That suits me fine, because I’ve never liked the delegation argument, which goes back to Ramon d’Abadal but wasn’t up to his usual standard of analysis.14 In the first place, the plurality of comital holdings really doesn’t reach back to the ninth century, when one county per count was much more normal, but there were viscounts already then. In the second place, a count couldn’t be everywhere in a county either, so what makes those quite big units the natural level at which jurisdiction does not need dividing or delegating? And in the third place, to which I’ll come in a bit, other than sometimes presiding over courts, which was a thing that many sorts of person could do, viscounts don’t seem to have done the same jobs as counts in many ways. The only place where we arguably do see viscounts behaving like delegates of the counts is in Osona, a county that was created ex novo by a count in the 880s; the best example is the rights given to Viscount Ermemir II over Cardona in its franchise of 986, but we see older members of the family doing things at comital bidding too.15 That’s harder to find where the jurisdiction was older; there, the counts don’t seem to have had this kind of systematic direction of their viscounts. There is also some echo of this in the Débax volume: in Marseille and the Limousin the counts of Toulouse acquired these areas as new concerns and then set up viscounts there, and in Poitou a different family did, because they had no immediate local basis of power themselves and other places they needed to be, so they had to. But it’s clearly not where the idea of viscounts comes from.

My own copy of my book, Rulers and Ruled in Frontier Catalonia, 880-1010: pathways of power

Cover of Jonathan Jarrett, Rulers and Ruled in Frontier Catalonia, 880-1010: pathways of power (Woodbridge 2010), available from at least some good booksellers!

For me, it’s actually that idea that is crucial. In 2010, in my so-far-only monograph, I had a section entitled ‘Power with a name’ that I think still bears some weight. The thing is, you see, if Duby and the other feudal transformationists demonstrated anything they demonstrated that a local magnate who was beyond the control of a higher authority did not need a title for his power; he (or indeed she) could just appropriate revenues and turn them into custom by means of threat and force.16 But to call yourself a ‘vicescomes’ was to emphasise that there was in fact an officer called a ‘comes’ who you weren’t; in fact, you stood in place of him in a way that uncomfortably suggested responsibility to him. ‘Vicarius’ was even worse, but essentially meant the same thing. As with the counts themselves, these were all claims to exercise power on behalf of someone else, not by your own hand. So there must have been substance to such a claim which made that potential liability worth
admitting.17 The old Carolingan legislation that people in all these areas, Catalan or not, occasionally copied up, give some ideas from what it forbids viscounts to do to those whom the kings had given immunities: it might have included demanding labour services from people on roads or fortifications, calling out militarily-liable people or charging them not to, taking fines and penalties at court, and a good few other things probably.18 But these rights can only have been restricted to such ‘public’ officials as long as the public power existed, so in that sense the very existence of viscounts tells us that there were rights that people still recognised as being restricted to people who had certain sorts of power only, and not others.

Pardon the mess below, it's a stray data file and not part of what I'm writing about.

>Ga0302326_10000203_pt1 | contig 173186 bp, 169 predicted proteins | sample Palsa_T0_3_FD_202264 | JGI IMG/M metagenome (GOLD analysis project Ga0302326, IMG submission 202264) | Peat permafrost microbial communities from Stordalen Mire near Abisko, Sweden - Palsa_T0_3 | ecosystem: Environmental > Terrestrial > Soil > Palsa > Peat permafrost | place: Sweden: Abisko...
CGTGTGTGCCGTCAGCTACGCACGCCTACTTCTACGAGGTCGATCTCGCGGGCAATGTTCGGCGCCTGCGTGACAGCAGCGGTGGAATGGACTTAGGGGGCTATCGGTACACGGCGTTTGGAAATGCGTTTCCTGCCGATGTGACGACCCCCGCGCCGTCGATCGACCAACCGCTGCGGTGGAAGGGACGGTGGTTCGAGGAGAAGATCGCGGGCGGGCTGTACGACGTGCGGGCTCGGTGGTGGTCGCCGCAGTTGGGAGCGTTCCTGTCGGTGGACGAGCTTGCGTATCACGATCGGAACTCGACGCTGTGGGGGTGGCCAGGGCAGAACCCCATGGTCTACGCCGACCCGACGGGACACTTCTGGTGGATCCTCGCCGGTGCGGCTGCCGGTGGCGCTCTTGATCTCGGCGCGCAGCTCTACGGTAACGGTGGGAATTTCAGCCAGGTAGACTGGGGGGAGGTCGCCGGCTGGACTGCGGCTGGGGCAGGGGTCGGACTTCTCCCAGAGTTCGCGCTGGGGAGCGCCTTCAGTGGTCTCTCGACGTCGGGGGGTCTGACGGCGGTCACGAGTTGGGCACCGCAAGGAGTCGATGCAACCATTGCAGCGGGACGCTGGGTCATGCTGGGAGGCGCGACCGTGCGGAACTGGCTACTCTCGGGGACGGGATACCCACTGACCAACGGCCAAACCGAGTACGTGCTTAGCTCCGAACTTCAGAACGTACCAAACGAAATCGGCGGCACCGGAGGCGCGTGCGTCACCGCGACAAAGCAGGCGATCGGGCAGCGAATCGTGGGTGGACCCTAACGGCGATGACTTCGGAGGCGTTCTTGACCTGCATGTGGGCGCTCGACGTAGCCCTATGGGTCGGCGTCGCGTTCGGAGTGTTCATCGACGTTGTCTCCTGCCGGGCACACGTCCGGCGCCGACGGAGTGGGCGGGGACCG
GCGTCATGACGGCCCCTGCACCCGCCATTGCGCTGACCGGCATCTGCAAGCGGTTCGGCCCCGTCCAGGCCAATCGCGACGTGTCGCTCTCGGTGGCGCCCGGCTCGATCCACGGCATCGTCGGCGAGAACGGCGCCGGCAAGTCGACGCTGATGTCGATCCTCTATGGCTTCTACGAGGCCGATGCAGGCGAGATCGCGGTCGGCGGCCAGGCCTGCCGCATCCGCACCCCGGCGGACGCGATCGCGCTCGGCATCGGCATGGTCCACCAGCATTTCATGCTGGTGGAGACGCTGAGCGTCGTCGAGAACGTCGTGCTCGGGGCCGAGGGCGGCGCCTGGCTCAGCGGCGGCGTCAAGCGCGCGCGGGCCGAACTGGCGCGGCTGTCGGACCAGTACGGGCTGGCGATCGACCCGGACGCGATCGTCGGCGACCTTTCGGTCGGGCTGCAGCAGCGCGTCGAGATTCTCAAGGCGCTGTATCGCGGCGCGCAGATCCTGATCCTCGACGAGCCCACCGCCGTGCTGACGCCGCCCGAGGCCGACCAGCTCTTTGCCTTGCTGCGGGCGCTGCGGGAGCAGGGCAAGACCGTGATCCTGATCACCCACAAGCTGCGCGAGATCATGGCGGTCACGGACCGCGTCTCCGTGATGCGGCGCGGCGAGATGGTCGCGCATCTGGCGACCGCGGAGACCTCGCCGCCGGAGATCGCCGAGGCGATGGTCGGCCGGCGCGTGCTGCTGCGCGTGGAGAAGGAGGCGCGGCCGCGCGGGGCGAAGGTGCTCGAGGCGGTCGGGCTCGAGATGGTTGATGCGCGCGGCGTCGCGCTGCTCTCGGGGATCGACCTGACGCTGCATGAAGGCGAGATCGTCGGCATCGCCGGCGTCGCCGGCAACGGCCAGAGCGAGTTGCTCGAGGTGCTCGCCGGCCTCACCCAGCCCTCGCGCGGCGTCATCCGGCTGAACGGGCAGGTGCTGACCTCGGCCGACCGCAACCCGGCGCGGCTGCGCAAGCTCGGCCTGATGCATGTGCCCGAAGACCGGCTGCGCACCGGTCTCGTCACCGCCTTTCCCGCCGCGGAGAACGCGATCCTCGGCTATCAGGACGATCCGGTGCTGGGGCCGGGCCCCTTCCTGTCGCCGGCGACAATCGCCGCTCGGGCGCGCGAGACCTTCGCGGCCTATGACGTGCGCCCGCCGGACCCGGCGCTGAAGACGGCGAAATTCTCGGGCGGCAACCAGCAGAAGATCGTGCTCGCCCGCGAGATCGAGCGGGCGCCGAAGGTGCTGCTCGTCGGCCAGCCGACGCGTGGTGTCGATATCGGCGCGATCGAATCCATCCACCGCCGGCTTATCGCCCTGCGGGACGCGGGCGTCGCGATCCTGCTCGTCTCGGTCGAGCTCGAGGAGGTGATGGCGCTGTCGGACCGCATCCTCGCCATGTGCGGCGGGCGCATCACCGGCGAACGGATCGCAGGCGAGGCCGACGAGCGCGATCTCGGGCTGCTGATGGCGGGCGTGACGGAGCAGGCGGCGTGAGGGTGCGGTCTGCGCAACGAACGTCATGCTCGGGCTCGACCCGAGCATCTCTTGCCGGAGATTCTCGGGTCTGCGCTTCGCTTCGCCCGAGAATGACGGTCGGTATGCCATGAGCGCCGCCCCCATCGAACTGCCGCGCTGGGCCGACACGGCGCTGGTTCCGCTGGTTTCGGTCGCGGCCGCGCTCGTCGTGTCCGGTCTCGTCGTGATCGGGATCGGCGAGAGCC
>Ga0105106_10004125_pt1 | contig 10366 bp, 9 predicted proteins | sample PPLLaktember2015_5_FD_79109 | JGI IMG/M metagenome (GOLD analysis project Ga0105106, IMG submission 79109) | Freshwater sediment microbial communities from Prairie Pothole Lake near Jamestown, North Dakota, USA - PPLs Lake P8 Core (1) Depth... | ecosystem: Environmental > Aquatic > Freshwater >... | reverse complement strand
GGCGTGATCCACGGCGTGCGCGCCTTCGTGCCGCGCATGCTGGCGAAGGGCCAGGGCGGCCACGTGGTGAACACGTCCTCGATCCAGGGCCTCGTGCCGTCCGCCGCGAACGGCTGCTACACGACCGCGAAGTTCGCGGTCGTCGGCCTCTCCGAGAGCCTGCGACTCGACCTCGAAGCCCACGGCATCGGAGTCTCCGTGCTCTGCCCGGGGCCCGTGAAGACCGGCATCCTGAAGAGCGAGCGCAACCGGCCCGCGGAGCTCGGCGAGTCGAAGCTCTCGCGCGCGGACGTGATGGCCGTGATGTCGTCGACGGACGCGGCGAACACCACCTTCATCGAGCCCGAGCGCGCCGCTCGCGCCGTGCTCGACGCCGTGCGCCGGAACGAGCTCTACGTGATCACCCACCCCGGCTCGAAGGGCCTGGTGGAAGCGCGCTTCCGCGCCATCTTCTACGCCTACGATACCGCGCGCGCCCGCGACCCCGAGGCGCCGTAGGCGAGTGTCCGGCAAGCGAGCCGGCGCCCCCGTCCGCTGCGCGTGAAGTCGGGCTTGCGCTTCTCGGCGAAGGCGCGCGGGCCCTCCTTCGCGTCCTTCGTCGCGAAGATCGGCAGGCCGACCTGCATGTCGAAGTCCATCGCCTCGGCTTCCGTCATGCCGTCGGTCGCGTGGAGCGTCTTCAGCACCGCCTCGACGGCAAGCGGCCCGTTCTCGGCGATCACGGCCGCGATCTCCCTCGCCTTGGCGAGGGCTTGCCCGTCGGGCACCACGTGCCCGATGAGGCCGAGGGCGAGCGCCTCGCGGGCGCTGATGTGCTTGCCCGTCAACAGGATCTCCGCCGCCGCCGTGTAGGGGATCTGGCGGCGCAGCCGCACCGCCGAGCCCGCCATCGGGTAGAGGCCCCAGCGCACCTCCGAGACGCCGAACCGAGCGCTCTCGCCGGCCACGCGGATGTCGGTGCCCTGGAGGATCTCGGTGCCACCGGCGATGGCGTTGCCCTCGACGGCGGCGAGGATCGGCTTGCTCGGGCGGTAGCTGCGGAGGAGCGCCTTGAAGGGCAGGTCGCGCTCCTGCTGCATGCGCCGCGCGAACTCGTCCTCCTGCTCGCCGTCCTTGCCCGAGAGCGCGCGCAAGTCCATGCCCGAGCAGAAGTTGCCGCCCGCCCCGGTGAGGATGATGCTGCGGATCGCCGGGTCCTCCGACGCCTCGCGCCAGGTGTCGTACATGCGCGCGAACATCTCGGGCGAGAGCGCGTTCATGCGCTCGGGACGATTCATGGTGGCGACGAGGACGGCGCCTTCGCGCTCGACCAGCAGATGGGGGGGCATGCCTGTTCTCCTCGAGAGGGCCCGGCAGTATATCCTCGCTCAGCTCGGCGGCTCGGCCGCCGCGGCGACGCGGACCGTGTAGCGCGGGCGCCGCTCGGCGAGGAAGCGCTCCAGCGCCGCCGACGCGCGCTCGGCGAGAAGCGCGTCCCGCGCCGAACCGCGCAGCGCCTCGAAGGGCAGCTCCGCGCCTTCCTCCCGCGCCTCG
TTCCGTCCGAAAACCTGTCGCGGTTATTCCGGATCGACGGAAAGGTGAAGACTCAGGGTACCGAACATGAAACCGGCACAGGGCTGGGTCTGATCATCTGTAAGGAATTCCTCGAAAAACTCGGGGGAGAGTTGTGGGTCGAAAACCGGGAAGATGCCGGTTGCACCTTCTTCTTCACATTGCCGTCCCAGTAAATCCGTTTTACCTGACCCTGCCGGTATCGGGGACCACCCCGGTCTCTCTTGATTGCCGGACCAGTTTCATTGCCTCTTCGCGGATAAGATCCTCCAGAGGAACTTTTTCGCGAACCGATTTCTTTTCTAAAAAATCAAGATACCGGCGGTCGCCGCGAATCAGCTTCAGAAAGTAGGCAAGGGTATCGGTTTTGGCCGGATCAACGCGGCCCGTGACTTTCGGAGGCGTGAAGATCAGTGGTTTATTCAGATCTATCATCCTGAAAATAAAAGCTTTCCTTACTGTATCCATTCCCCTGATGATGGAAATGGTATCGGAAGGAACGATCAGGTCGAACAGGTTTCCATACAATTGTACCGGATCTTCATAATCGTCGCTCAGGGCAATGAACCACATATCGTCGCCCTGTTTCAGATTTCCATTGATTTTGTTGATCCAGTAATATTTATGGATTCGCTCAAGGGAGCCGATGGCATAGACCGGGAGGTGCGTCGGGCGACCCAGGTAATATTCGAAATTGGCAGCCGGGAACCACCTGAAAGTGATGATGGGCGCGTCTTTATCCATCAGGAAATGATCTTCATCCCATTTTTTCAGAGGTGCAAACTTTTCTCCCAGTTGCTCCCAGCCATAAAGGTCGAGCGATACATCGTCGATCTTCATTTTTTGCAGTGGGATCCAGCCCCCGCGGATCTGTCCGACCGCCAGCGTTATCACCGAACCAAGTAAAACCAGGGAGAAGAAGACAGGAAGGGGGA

So in 2010 I suggested that the viscounts in Catalonia were best understood as powerful independents who had, for one reason or another, decided to engage with the effective takeover of royal powers by the counts, recognising perhaps that they could not, or could not yet, be counts themselves but could retain command in their key areas by pretending that they were comital delegates, and acting that part when required.19 Then their descendants were stuck with the legacies of that choice, which often allowed them room for powerful expansion but on someone else’s agenda. I’m not sure if that was true of all of them, but I think it works as an explanation for the ones I know best. And it also fits with some of the Débax team’s cases: Auvergne, predictably covered by Christian Lauranson-Rosaz, had viscounts whose origins he couldn’t explain as anything other than independents who coralled themselves a piece of the surviving public power, and André Constant, for all that his chapter floats what seems to me a quite unjustifiable theory that all his viscounts were also archdeacons in the Church by right till reform stopped that, sees the same thing in the bits of Catalonia I know less well.20

It seems clear that one size won’t fit all here. Even in Catalonia viscounts seem to have had diverse origins, with the Osona family who became the Cardonas presumably having some prominence that made them locally useful but then relying on comitally-driven expansion to turn that into anything substantial, whereas as far as we can see the family that emerged as viscounts of Conflent and sometimes Urgell owed nothing to the counts and were basically irremovable.21 No-one seems to be sure where the Girona viscounts who became the Cabrera developed, and the picture is complicated by the fact that it’s much easier to see them outside their county than within it because there are far fewer surviving documents from Girona than from the frontier counties where they show up as landowners.22 Barcelona has had much more work done on it, partly because it’s the capital but also because one viscount and his brother the bishop ended up besieging the count in his palace at one point, so there’s a story to explain; I haven’t read all that work yet, so I won’t try and guess how they fit.23 But if there’s a pattern there, it seems to me that it is the one of powerful independents accepting a space in a hierarchy which they could work to advantage that explains most cases, and in that case the dignity has still to have meant something that wasn’t just ‘I’m in charge now’. It’s not clear to me how far this applies north of the Pyrenees, given the even greater variety of circumstances plotted by Débax and colleagues, but as so often I wonder what happens if rather than taking France as normal and wondering why Catalonia looks weird we start by looking at Catalonia and then seeing if it explains France.